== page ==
Editor's Note: We have painstakingly researched breakfast across the Twin Cities one bite at a time for the past few months and have compiled our findings here for you.
Breakfast. Most days it's just cereal, a piece of fruit, or one of those sad grab-and-go muffins at the gas station. But when you get up early enough or make plans to meet friends, breakfast becomes an event. Instead of chancing your poached eggs on an amateur, wasting calories on anything less than the best baked goods, or getting fancy when you really want no-frills (or vice versa), consult this, our handy guide to the best breakfasts in the Twin Cities. (Note: We selected only places that serve daily breakfast. Weekend brunch is another list entirely.)
You'll find nothing but breakfast basics at Milda's in the Near North area of Minneapolis. But everything is done with the pancake-flipping confidence of a place that's been around for decades. Grits are creamy, French toast is lacy at the edges and custardy in the center, and Kielbasa is one of the side sausage options, which really should be available at more restaurants. You might walk in thinking you're the first to discover Milda's, but regulars keep lining up for the affordable prices, enormous, fluffy-soft caramel and iced cinnamon rolls, and general lack of pretense. If you don't fill up on eggs and hash browns at breakfast, come back at dinner for simple, well-seasoned broasted chicken and Milda's famous Iron Range-style pasties. 1720 Glenwood Ave. N.
Is Al's still worth the wait and the cramped conditions? Devotees will tell you it's all part of the charm. There are times when the environment is a hindrance, but we do tend to agree that when you're hankering for an Al's pancake (get the blueberry or blackberry ones when they're available), there is truly no substitute. To maximize your chances of having an ideal Al's experience, come early on a weekday, with an empty bladder (no bathroom), cash in hand, and know what you're going to order as soon as a seat frees up. If it sounds like a lot of work, just repeat this mantra to yourself: bacon waffle bacon waffle bacon waffle bacon waffle.... 413 14th Ave. SE
Going out for breakfast with a mixed bag of dietary needs? Make a beeline for Modern Times Cafe in Powderhorn. This grungy but great breakfast and lunch spot accommodates the needs of carnivores, omnivores, locavores, and the gluten-averse with a whole host of delicious dishes like the Mexican migas with textured vegetable protein chorizo and poblano sour cream; an earthy hash of roasted beets, goat cheese, eggs, and bacon called the Beet Up; and a couple of hearty, savory fried brown rice bowls loaded with veggies, eggs, herbs, and all kinds of satisfying textures. Lest you think this is only a place for the virtuous to dine, there is the Croque John Paul, essentially a Frankenstein's monster of eggs Benedict and a Croque Monsieur sandwich. 3200 Chicago Ave. S.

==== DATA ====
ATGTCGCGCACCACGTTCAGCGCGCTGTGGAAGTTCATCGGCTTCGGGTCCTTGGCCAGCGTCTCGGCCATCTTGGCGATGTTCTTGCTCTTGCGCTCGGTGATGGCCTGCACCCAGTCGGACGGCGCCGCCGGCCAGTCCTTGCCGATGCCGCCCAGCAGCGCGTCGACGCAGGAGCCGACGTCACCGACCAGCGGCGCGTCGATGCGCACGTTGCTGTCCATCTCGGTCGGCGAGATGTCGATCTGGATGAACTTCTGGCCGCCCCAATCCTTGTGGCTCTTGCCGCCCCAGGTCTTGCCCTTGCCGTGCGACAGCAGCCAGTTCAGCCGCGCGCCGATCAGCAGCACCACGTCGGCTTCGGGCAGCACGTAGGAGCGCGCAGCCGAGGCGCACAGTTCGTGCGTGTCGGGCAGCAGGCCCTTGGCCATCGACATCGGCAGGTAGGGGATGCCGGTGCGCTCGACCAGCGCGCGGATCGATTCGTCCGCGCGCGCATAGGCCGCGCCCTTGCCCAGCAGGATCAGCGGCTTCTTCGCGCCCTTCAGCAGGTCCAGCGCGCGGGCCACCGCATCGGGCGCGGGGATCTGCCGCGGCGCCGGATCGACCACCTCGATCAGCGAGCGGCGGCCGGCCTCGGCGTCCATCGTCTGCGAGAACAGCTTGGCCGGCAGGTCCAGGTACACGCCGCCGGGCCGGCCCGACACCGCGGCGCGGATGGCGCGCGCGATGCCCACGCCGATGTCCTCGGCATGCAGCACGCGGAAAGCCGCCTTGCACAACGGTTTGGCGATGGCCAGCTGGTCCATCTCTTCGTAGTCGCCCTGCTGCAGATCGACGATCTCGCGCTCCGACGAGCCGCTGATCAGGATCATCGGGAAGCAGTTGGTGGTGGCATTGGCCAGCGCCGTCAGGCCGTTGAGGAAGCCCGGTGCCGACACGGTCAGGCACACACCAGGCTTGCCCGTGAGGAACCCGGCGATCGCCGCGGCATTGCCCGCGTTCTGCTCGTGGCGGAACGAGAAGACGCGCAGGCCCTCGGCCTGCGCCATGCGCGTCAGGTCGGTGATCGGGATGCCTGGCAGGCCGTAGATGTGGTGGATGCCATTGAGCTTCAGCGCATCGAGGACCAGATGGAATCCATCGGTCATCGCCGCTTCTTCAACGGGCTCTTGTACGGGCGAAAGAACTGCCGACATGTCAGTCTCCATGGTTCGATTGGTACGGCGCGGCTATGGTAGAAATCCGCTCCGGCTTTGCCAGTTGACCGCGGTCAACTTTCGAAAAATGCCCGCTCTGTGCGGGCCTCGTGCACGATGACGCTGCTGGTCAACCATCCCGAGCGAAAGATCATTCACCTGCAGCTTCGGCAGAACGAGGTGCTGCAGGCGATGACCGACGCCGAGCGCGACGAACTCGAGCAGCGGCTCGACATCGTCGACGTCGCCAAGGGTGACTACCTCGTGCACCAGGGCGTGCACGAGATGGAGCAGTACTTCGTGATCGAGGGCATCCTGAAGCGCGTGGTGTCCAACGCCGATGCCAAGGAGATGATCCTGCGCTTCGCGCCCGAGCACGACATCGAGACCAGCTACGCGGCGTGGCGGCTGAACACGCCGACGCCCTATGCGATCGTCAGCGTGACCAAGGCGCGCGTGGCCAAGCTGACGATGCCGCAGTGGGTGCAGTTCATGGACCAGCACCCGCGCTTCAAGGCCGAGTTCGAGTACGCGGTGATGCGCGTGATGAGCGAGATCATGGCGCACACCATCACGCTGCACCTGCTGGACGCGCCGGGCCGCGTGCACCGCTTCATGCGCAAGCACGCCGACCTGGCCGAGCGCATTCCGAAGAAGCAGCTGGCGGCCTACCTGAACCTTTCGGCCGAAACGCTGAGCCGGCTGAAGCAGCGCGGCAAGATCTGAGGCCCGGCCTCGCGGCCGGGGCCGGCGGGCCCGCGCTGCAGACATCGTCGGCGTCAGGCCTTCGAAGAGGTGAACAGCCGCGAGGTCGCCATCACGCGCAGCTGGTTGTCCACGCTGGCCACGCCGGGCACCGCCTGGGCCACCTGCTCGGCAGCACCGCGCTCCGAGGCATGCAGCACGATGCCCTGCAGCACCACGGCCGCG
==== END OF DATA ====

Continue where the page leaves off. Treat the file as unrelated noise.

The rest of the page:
We've said it before and we'll probably say it again: God bless Victor's for making the concept of breakfast happy hour socially acceptable. If you can snag a spot outside on the lovely patio and manage to decide between the mango pancakes or the weird-sounding but totally delicious Cuban hash with olives, raisins, capers, and sweet plantains, you'll be feeling about as tropical as one can in the middle of Minneapolis. On the more Gringo side of the menu, the pressed breakfast sandwich and wild rice porridge are also top-notch. 3756 Grand Ave. S.
6. The Mill NE
Looking for more than the same old standards at breakfast? The Mill NE's daily brunch will not disappoint. Their wild rice pancakes and "biscones," a buttery, crumbly biscuit and scone hybrid that is incredible with their peppery mushroom gravy, both have a well-deserved cult following. But on a recent visit we discovered the shirred egg bake, made with cubes of perfumey caraway and mild, melty halloumi cheese on top. If you plan to hang out awhile, consider getting the BYO Bubbly — a sort of mini bottle service featuring cava and a bunch of fresh fruit purees, juices, and a glass of creme de cassis. 1851 Central Ave. NE
5. Hot Plate
Full of thrift store art, cozy charm, and a hundred cool lighting fixtures, Hot Plate has long been loved for its fluffy-yet-thin pancakes and Lingonberry-tinged compound butter. But every time we try something new here — like the smoked trout hash or Drive-Thru breakfast sandwich with sausage, fried egg, and American cheese (one of those instances where no other cheese will suffice) on a house-made biscuit — we fall for Hot Plate all over again. It's never too too crowded, too too noisy, too too expensive, or too too greasy. Mainly though, we love Hot Plate because we always get such sunny, smiling service here. 5204 Bloomington Ave. S.
4. Zumbro Cafe
One of the slightly "fancier" options on our breakfast short list (we save the really fancy stuff for weekend brunch), Zumbro Cafe in Linden Hills often gets overshadowed by its admittedly impressive culinary neighbors. But Zumbro has as much to offer kids with the gimme-gimmes (teddy bear pancakes!) as it does gourmand grown-ups. Think: chicken wild rice hash that's a play on the classic hot dish with creamy rosemary gravy; spongy, melt-on-the-tongue cornmeal pancakes; and maybe the best eggs Benedict on this list. Use a walk around nearby Lake Harriet as before-or-after breakfast motivation accordingly. 2803 W. 43rd St.